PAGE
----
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[liberationtech] Computer viruses slow African expansion
lwu135 at gmail.com
Sun Dec 27 11:51:36 PST 2009
And yes, there exists EWB (Engineers without Borders):
...at first I thought it was clap-trap but perhaps as the world modernizes
they'll start to serve as well as DO/MDs do.
And while there are 350+ active projects (so says the website), a keyword
search for "virus" seems to return zero hits.
Please form a team and submit a project proposal here if you like =))
...and feel free to forward to Dan Boneh / John Mitchell and their PhD
students ;) or undergrads / other lists.
On Sat, Dec 26, 2009 at 12:22 PM, Leslie Wu <lwu135 at gmail.com> wrote:
> Seems like an actual use case for Engineers without Borders! :)
> I've heard things can get nasty in Chinese Windowsland..
> Sent from my iPhone
> On Dec 26, 2009, at 8:43 AM, Yosem Companys <ycompanys at gmail.com> wrote:
> [image: guardian.co.uk home] <http://www.guardian.co.uk/>
> Computer viruses slow African expansion
> Hampered by pirated software and super-slow download times, computer users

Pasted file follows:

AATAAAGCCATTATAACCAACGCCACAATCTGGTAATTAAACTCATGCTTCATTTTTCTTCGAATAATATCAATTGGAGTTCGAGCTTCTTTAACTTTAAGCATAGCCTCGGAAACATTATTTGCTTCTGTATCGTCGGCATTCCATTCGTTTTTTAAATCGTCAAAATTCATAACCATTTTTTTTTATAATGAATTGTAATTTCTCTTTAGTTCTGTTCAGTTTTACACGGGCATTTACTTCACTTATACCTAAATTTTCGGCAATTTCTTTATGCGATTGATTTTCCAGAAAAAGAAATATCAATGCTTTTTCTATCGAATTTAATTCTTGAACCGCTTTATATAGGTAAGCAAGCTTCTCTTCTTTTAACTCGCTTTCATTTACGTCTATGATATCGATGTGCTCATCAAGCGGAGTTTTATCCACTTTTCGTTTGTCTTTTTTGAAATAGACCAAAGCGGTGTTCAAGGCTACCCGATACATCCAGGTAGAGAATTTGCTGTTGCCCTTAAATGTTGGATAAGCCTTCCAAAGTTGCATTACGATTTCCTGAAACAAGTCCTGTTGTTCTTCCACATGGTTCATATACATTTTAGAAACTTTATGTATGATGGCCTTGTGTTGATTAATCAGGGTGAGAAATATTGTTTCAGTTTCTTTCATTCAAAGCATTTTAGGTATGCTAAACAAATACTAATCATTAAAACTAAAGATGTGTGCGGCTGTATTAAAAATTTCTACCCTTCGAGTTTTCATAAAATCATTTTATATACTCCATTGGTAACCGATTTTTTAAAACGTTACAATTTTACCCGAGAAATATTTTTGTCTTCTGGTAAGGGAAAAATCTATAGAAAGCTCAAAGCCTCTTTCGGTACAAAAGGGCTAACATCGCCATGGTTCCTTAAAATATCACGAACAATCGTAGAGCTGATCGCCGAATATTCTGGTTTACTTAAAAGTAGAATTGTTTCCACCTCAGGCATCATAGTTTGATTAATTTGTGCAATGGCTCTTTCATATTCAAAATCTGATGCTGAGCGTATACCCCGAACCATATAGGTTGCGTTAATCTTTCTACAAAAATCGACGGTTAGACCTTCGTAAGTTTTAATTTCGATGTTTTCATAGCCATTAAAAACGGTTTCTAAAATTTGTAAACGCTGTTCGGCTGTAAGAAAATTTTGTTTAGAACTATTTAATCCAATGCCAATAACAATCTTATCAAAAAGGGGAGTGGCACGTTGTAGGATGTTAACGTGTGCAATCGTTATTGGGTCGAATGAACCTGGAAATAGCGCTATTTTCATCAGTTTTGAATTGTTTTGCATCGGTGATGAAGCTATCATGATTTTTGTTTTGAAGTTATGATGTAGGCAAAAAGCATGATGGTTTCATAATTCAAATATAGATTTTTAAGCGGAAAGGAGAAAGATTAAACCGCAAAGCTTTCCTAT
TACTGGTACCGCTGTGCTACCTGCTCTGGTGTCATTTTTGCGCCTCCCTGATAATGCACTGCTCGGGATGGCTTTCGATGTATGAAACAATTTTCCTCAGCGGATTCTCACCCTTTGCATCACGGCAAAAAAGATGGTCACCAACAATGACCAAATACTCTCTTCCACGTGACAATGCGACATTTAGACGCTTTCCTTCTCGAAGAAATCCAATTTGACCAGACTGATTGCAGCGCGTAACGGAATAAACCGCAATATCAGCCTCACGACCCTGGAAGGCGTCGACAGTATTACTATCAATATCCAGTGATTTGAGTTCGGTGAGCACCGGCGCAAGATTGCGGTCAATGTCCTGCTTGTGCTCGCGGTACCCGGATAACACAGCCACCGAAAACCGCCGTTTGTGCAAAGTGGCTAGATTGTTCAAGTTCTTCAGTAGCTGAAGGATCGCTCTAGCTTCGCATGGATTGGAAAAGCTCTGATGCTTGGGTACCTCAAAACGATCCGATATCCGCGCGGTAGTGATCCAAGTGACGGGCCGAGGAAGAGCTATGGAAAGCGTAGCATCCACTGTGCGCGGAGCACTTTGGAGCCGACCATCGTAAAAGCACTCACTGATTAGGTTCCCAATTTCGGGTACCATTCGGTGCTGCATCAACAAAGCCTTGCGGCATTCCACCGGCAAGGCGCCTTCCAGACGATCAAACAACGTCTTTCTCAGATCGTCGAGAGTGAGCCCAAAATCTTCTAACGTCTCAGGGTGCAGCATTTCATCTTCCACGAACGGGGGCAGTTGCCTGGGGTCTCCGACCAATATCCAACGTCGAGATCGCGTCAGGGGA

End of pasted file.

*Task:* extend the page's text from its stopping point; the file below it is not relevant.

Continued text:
> in Africa are finding PC viruses hard to eradicate
> - Chris Michael <http://www.guardian.co.uk/profile/chris-michael>
> - <http://www.guardian.co.uk/>guardian.co.uk, Wednesday 12 August 2009
> 20.30 BST
> - larger <http://www.guardian.co.uk/help/accessibility> | smaller<http://www.guardian.co.uk/help/accessibility>
> [image: South Africa]
> Terminal velocity … Computer viruses have caused havoc for government
> programmes and business development in Africa. Photograph: Louise
> Alan Mercer was at his desk in the regional capacity building bureau in
> Assosa, westernEthiopia <http://www.guardian.co.uk/world/ethiopia>, when a
> man burst into his office, distraught. Right at the end of a four-year
> master's degree programme, he had lost the only copy of his thesis to a
> computer virus. Mercer, an IT trainer with Voluntary Service Overseas (VSO),
> wasn't surprised. "Show me an Ethiopian computer without a virus and I'd ask
> which foreigner it belongs to," he says.
> While western countries have partially learned to neutralise the threat of
> computer viruses, Africa has become a hive of trojans, worms and exploiters
> of all stripes. As PC use on the continent has spread in the past decade (in
> Ethiopia it has gone from 0.01% of the Ethiopian population to 0.45% through
> 1999-2008), viruses have hitched a ride, wreaking havoc on development
> efforts, government programmes and fledgling businesses.
> *Infection rate*
> "It wouldn't be unreasonable to say 80% of all computers you find in Africa
> will have some nastiness on them," says Tariq Khokhar, the chief development
> officer of Aptivate, a non-governmental organisation that focuses on IT.
> This compares to around 30% in the UK, according to Panda Security. The cost
> is hard to measure, but ask IT consultants and development workers about the
> impact, and the stories pour out. Mercer tells of an agriculture bureau